Cook ready to make Olympic debut
SAN SICARIO, Italy ” At the World Cup events in Aspen in December, Stacey Cook didn’t think there was any way she would be going to the Olympics in February.
But the 21-year-old from Truckee, Calif., unwittingly skied into the fast lane this season, and will compete in the women’s Olympic downhill event in San Sicario, Italy, on Wednesday.
It was just a couple of weeks before the Games that Cook discovered she was on the team. After posting an eighth-place and a 10th place in the World Cup downhill races in Lake Louise, Alberta, early in the season, followed by a 15th in Cortina, Italy, about two weeks ago, Cook was put on the Olympic list
“I was so excited. I really didn’t think it was going to happen ” going to the Olympics this year,” she said Tuesday, after placing 17th in the final downhill training run.
“You kind of have an idea when it comes time for the selection who’s going to be on the team. I was definitely nervous when they made the announcement, but I was so excited afterward and I’m so excited to be here.”
Cook said that, minus the first couple of days of overwhelming media attention in Torino, the Olympics have a similar feel to the World Cup events ” to which she has only had the last two seasons to grow accustomed. She joined the U.S. Ski Team in 2004.
“The field is pretty much the same, the course is in the same condition as the World Cup would be,” she said. “The first couple of days with press conferences and the opening ceremonies were a little different, for sure. But when we’re out here in the fresh air, it’s just refreshing. You can focus out here. I’ve been able to ski the way I want every day.”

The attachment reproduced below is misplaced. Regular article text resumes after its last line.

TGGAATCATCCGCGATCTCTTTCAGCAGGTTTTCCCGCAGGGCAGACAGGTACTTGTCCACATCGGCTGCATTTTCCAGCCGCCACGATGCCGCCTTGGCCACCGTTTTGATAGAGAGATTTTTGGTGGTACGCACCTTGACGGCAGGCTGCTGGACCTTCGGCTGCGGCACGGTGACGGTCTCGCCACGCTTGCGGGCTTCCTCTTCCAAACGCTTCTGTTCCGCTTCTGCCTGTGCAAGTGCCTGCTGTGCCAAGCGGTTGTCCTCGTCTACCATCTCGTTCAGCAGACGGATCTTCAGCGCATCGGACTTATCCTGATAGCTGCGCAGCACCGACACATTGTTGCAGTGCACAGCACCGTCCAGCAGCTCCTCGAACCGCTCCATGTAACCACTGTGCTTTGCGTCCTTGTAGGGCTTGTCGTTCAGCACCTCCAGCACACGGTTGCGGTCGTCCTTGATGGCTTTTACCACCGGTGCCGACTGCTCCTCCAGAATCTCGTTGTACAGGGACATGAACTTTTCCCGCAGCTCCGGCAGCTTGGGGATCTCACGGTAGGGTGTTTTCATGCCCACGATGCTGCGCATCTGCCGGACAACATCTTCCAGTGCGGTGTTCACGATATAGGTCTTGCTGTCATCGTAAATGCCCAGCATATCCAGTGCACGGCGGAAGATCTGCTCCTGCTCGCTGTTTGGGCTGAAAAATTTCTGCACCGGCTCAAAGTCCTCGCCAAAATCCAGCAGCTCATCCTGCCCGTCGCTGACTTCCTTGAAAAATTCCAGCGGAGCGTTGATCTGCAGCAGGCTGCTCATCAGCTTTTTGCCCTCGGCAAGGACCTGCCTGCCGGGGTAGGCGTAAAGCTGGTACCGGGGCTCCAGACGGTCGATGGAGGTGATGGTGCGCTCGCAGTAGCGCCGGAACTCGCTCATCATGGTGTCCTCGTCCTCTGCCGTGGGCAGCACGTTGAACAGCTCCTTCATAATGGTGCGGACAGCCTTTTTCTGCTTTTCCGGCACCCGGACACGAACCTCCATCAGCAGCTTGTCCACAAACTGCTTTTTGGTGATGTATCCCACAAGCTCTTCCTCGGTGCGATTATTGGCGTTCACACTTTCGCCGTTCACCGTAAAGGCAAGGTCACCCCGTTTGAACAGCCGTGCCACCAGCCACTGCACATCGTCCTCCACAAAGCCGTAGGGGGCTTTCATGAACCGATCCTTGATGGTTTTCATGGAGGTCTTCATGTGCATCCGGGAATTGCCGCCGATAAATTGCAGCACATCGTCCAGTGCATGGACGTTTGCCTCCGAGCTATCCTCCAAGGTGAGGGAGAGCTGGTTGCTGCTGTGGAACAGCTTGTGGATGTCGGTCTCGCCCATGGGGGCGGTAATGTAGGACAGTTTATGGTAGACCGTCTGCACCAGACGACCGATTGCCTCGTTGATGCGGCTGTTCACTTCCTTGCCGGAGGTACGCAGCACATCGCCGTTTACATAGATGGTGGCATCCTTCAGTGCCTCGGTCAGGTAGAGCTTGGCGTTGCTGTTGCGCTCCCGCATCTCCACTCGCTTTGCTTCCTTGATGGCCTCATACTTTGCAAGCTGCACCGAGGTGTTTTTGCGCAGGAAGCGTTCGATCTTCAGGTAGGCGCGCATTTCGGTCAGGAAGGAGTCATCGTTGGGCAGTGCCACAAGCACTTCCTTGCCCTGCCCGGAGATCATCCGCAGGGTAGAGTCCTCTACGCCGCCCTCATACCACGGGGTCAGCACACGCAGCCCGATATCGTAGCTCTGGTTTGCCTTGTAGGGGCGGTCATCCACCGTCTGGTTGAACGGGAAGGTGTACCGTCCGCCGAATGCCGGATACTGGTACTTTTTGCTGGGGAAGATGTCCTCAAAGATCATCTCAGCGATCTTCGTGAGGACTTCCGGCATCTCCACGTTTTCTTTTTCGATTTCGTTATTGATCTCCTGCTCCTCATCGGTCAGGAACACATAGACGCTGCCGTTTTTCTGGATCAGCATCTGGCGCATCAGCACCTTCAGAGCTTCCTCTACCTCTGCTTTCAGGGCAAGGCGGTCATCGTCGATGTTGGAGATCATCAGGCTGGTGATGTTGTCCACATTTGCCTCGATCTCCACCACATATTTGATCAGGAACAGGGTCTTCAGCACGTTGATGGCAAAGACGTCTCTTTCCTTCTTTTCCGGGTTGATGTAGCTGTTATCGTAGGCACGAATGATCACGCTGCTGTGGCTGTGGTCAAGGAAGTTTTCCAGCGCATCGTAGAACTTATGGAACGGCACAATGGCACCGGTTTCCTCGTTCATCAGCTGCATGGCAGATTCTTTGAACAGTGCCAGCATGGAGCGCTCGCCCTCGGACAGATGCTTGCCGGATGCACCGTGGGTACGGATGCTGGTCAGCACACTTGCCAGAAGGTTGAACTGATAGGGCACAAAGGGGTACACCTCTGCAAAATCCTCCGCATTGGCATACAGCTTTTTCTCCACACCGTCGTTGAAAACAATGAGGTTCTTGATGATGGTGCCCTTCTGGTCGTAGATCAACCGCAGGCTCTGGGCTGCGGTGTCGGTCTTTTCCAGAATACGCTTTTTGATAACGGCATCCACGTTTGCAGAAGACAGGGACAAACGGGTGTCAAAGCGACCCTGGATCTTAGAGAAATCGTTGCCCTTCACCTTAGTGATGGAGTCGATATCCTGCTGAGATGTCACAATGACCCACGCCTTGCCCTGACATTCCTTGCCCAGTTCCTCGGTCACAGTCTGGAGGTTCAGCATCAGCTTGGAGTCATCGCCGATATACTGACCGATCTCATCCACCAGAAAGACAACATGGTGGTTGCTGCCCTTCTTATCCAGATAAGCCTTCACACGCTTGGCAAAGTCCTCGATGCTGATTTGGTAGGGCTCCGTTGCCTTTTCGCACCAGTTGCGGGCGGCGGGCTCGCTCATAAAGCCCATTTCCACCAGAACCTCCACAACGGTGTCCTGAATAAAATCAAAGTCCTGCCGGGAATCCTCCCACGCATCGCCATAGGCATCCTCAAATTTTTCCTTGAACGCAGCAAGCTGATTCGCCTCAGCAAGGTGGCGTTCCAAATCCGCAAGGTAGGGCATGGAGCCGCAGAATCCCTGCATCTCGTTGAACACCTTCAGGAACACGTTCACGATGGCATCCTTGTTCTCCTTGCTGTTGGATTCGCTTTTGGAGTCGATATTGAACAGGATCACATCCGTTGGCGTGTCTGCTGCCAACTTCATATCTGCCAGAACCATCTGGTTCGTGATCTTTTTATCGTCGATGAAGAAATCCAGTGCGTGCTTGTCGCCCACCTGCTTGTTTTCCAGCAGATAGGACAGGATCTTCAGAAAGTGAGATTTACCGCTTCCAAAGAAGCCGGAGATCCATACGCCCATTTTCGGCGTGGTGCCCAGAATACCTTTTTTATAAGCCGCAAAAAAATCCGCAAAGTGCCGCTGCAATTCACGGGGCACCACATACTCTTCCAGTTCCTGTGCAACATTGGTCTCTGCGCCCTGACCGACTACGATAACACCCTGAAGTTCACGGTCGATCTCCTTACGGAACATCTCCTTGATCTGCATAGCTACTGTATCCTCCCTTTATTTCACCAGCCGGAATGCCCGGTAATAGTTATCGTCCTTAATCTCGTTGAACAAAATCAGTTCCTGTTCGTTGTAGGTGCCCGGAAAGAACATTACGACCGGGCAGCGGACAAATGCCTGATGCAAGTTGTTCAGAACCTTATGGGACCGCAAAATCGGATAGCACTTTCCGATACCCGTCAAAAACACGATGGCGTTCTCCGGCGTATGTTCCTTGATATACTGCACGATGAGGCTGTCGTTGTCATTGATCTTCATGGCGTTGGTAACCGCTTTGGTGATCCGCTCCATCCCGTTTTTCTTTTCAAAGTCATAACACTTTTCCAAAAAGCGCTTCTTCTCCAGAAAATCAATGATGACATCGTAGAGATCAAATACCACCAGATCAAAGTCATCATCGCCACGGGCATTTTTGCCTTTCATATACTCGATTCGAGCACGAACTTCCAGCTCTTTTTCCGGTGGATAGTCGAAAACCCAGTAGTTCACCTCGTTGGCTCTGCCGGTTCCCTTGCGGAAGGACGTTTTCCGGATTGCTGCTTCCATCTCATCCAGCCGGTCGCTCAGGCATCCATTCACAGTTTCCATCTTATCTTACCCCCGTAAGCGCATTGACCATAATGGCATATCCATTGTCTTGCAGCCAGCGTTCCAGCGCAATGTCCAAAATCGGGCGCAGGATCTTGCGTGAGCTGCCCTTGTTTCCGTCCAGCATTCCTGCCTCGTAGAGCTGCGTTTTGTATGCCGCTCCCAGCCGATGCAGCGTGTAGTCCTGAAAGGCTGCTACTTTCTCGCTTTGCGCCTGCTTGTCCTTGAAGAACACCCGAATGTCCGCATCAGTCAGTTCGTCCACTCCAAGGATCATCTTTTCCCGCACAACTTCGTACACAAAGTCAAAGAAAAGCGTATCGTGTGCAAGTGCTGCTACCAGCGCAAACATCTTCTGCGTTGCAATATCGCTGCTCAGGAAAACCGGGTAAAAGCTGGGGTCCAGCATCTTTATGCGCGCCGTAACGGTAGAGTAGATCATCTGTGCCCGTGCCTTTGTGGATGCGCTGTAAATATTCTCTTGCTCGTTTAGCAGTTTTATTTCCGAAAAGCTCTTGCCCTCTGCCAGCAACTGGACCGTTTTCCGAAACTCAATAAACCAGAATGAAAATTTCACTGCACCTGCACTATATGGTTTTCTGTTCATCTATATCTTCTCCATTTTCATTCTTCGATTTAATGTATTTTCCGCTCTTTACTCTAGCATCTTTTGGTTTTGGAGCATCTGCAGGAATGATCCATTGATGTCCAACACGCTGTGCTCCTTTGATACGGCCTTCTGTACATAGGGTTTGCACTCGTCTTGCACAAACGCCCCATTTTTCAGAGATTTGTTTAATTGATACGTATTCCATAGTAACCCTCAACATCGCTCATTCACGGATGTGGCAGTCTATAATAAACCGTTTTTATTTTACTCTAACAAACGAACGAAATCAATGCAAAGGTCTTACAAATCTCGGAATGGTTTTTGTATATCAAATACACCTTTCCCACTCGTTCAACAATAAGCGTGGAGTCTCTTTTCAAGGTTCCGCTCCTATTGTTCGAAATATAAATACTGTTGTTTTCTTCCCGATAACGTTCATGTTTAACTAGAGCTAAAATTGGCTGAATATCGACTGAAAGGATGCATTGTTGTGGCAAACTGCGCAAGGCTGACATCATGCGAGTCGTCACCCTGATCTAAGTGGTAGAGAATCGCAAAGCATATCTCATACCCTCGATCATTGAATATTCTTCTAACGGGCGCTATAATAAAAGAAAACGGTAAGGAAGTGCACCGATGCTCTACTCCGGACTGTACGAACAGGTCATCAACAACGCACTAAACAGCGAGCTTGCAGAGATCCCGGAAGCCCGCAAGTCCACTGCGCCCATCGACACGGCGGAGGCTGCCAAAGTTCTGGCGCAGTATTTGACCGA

Cook’s parents had just enough notice to buy tickets and find accommodation in Italy to accompany their daughter for her Olympic debut and were watching her train on Tuesday.
Since Cook regards teammate Lindsey Kildow as one of her primary role models, she was shaken when Kildow crashed in training on Monday and was airlifted to a hospital in Torino. While Kildow has subsequently been released and remains on the start list for Wednesday’s race, she and her medical advisors will make a game-time decision on whether or not she will compete.
“Lindsey is one of my big mentors,” Cook said. “She guides me a lot. We’re the same age, but as far as experience, I’m so much younger. I rely on her a lot for advice when I need it, and to see her go down (on Monday) was pretty hard.”
Cook saw Kildow’s boyfriend, former ski racer Thomas Vonn, just before he left the mountains to visit Kildow in the hospital, and Cook sent well wishes with him for her teammate, as well as “a big hug.”
Cook raced on the San Sicario course last season, before it was altered with heightened jumps and more technical terrain. She had sustained a concussion just before her race at that time, and said she doesn’t remember the course as it was in its milder form. She does understand, however, the quickness in which a crash like Kildow’s can occur and the inherent dangers of a sport like downhill, where racers reach speeds up to 80 mph.
“It happens so fast when you catch an edge,” Cook said. “You don’t even know what’s happening. All of a sudden you’re down on the ground. I don’t think any amount of athletic ability would be able to save it. But when you get to this level, anything can happen.”
As far as Cook’s race on Wednesday, she feels ready and is undaunted by seeing her teammate crash.
“It is tough, but it’s also what we do,” she said. “As much as we are a team and we love our teammates, it’s part of the sport being able to come out the next day and perform on your own.
“I’m a ski racer and this is what I do. I have to learn to deal with that.”
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Jeff Shiffrin, with his wife, Eileen, made the Vail area their home decades ago, and together raised Mikaela and Taylor Shiffrin, who was a member of the two-time NCAA Champion University of Denver Ski Team.